French riot police prevented farmers from blocking freight access to the Channel Tunnel as protests against petrol prices continued to escalate.
Truck drivers in the dispute have been joined by Air France staff, who have blocked access to some terminals at Charles de Gaulle airport.
The European Commission, meanwhile, has given France 24 hours for information on whether the protests are obstructing the free movement of goods.
Protests gathered pace in France over high fuel prices after unions on Wednesday rejected proposals by the government to end a dispute that has caused severe disruption to the country's transport system.
Taxi drivers in Paris and other main cities also plan further strike action and demonstrations.
Lionel Jospin, the French prime minister, stepped into the dispute on Wednesday, warning that there would be no more concessions to interest groups after early attempts to appease protesters stoked the political crisis.
His move comes after two days of blockades by truck drivers caused fuel shortages and a run on petrol stations across the country.
Mr Jospin said the government would "not go any further" and there would be "no more negotiations", after striking road hauliers turned down the substantial tax cuts proposed on Tuesday night by Jean-Claude Gayssot, the transport minister.
Mr Gayssot's offer to reduce taxes on diesel fuel this year and freeze tax increases planned for next year were meanwhile attacked as "irresponsible" by the Green party, a member of the coalition government alongside the Communist party.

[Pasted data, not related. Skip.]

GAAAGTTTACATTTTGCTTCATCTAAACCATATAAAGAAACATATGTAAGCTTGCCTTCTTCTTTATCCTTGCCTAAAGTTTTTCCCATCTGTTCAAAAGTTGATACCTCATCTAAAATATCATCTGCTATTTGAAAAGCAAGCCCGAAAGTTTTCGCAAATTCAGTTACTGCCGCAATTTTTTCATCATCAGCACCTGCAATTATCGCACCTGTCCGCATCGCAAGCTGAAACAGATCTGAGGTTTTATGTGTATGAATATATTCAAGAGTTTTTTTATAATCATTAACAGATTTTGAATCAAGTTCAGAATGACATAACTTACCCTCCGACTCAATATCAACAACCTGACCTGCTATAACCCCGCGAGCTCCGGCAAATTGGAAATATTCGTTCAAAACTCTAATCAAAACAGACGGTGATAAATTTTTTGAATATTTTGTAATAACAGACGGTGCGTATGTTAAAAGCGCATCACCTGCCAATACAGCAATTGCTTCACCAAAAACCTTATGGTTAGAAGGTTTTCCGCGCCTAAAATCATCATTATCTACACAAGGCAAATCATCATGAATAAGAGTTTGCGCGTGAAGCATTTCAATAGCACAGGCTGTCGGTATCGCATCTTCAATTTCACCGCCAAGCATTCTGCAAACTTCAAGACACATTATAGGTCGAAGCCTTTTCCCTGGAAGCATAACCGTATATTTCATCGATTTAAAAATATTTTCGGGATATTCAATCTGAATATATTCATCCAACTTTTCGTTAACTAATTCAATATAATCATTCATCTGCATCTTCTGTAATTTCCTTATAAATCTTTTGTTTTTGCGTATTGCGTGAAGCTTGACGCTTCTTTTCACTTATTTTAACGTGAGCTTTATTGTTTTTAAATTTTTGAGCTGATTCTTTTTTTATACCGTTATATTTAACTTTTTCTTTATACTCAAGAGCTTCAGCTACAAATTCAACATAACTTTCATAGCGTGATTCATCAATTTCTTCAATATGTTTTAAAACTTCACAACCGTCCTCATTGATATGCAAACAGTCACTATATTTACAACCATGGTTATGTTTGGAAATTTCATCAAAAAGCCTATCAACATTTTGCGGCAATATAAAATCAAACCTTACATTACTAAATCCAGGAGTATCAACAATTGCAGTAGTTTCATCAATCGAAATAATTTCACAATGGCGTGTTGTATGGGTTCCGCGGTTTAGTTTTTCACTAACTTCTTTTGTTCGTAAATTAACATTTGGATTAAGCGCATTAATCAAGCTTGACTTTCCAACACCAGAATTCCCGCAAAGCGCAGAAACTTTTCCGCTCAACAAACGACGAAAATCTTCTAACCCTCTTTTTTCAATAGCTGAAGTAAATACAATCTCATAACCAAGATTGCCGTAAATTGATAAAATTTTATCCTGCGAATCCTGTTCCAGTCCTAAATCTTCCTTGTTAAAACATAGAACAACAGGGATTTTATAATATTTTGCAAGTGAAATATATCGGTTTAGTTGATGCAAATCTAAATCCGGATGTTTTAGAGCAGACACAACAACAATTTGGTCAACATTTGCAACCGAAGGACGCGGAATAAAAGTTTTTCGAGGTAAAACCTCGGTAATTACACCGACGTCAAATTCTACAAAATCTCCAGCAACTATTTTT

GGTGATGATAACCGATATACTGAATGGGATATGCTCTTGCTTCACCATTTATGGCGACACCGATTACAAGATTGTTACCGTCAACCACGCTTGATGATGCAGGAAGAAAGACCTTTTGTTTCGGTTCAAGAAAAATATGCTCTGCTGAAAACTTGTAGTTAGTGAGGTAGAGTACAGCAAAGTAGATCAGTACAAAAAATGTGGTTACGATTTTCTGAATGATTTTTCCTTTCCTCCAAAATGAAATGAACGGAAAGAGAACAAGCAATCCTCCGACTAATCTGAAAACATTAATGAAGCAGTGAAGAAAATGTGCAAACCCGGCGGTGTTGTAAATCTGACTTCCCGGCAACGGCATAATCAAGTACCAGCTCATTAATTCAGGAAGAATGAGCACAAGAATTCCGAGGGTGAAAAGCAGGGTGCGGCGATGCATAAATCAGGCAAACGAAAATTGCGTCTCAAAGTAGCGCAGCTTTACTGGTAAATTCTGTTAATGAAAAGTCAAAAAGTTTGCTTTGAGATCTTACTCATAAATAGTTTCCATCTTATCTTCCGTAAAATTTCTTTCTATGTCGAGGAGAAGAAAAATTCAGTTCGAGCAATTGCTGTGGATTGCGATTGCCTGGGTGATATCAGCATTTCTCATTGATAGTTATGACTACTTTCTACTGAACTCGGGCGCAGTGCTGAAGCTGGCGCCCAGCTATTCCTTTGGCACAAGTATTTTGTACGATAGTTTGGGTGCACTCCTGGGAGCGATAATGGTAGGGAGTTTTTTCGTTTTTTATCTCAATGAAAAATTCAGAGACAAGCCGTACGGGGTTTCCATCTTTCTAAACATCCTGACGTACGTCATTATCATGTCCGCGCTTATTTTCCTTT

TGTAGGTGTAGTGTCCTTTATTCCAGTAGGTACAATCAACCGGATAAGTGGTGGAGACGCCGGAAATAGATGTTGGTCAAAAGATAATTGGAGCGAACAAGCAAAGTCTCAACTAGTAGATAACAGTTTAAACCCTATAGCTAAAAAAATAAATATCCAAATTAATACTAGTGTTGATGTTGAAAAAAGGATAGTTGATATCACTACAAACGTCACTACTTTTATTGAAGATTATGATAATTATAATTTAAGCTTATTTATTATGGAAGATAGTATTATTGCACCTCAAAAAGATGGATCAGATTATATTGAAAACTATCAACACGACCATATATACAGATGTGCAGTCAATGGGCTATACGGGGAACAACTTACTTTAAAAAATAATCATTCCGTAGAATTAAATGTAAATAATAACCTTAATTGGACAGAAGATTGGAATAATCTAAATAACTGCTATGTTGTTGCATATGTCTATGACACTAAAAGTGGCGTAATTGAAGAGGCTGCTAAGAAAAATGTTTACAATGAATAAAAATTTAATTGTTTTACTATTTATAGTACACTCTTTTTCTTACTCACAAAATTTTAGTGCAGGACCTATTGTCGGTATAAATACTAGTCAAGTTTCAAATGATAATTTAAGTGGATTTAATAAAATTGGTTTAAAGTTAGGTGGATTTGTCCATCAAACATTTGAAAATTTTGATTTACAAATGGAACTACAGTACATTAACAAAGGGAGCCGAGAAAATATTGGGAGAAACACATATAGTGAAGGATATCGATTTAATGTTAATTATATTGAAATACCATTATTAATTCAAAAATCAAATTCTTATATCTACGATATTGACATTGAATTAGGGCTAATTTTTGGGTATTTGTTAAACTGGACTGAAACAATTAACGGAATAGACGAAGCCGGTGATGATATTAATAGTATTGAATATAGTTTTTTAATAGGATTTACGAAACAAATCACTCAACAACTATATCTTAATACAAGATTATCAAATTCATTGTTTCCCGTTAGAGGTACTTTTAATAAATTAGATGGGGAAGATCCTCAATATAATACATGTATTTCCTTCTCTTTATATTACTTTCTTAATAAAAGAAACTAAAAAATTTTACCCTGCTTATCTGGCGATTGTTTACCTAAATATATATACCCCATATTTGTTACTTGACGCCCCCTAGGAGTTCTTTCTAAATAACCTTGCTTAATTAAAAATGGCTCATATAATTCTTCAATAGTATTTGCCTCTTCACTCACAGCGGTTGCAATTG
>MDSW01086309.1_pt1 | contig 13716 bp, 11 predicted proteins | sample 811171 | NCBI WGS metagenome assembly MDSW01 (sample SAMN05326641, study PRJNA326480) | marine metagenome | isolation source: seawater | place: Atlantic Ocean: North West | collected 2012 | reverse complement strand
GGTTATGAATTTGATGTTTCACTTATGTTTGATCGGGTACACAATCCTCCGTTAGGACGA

Trade associations representing the striking road hauliers said they would meet on Thursday to consider the implications of Mr Jospin's ultimatum. However, none of the associations called for a lifting of the blockade.
The strike, called on Sunday evening, came after similar action by fishermen last week forced the government to offer significant concessions. The truckers were then joined by other groups.
FNSEA, the main farmers' union, said on Wednesday that if the conflict with truckers was resolved, farmers would take over the blockades until they obtained similar concessions.
Mr Jospin urged the strikers to be "responsible" and accept the "major proposals" made by the government.
Analysts estimate that the concessions on offer account for FFr17,000 (1,580) a year for each truck.
Dominique Voynet, the Green minister of the environment, said the proposals would damage the government's efforts to bolster the train freight sector, and risked setting back the country's long-term environmental plans.
The increases in fuel taxes that Mr Gayssot offered to freeze were part of a seven-year plan, launched in 1998 by Ms Voynet, to bring diesel fuel prices in line with petrol.
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